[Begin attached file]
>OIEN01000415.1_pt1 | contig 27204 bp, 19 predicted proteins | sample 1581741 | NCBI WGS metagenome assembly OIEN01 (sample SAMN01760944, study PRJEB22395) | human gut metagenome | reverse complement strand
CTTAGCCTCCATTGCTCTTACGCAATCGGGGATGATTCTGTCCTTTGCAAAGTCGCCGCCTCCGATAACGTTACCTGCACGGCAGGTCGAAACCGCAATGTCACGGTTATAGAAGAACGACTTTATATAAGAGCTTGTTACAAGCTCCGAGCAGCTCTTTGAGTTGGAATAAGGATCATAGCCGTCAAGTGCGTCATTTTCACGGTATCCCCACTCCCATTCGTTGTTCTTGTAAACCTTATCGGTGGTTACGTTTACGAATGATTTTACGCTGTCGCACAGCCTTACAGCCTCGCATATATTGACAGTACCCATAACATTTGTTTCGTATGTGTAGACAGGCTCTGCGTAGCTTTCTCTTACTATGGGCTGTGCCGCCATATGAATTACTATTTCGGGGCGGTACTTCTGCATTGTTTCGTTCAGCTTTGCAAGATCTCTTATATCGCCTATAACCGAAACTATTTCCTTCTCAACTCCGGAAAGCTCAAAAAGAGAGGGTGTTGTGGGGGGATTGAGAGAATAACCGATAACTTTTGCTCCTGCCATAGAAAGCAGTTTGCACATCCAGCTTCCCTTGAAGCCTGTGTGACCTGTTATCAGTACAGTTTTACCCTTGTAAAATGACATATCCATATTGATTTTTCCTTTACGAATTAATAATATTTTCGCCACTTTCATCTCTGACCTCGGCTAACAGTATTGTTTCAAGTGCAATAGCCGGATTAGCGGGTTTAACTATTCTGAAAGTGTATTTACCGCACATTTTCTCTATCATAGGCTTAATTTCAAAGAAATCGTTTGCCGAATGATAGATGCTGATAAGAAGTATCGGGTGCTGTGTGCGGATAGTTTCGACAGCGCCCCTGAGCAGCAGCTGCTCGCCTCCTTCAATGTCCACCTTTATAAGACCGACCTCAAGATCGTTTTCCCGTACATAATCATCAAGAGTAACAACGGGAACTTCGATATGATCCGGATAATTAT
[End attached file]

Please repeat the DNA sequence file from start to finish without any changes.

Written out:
>OIEN01000415.1_pt1 | contig 27204 bp, 19 predicted proteins | sample 1581741 | NCBI WGS metagenome assembly OIEN01 (sample SAMN01760944, study PRJEB22395) | human gut metagenome | reverse complement strand
CTTAGCCTCCATTGCTCTTACGCAATCGGGGATGATTCTGTCCTTTGCAAAGTCGCCGCCTCCGATAACGTTACCTGCACGGCAGGTCGAAACCGCAATGTCACGGTTATAGAAGAACGACTTTATATAAGAGCTTGTTACAAGCTCCGAGCAGCTCTTTGAGTTGGAATAAGGATCATAGCCGTCAAGTGCGTCATTTTCACGGTATCCCCACTCCCATTCGTTGTTCTTGTAAACCTTATCGGTGGTTACGTTTACGAATGATTTTACGCTGTCGCACAGCCTTACAGCCTCGCATATATTGACAGTACCCATAACATTTGTTTCGTATGTGTAGACAGGCTCTGCGTAGCTTTCTCTTACTATGGGCTGTGCCGCCATATGAATTACTATTTCGGGGCGGTACTTCTGCATTGTTTCGTTCAGCTTTGCAAGATCTCTTATATCGCCTATAACCGAAACTATTTCCTTCTCAACTCCGGAAAGCTCAAAAAGAGAGGGTGTTGTGGGGGGATTGAGAGAATAACCGATAACTTTTGCTCCTGCCATAGAAAGCAGTTTGCACATCCAGCTTCCCTTGAAGCCTGTGTGACCTGTTATCAGTACAGTTTTACCCTTGTAAAATGACATATCCATATTGATTTTTCCTTTACGAATTAATAATATTTTCGCCACTTTCATCTCTGACCTCGGCTAACAGTATTGTTTCAAGTGCAATAGCCGGATTAGCGGGTTTAACTATTCTGAAAGTGTATTTACCGCACATTTTCTCTATCATAGGCTTAATTTCAAAGAAATCGTTTGCCGAATGATAGATGCTGATAAGAAGTATCGGGTGCTGTGTGCGGATAGTTTCGACAGCGCCCCTGAGCAGCAGCTGCTCGCCTCCTTCAATGTCCACCTTTATAAGACCGACCTCAAGATCGTTTTCCCGTACATAATCATCAAGAGTAACAACGGGAACTTCGATATGATCCGGATAATTAT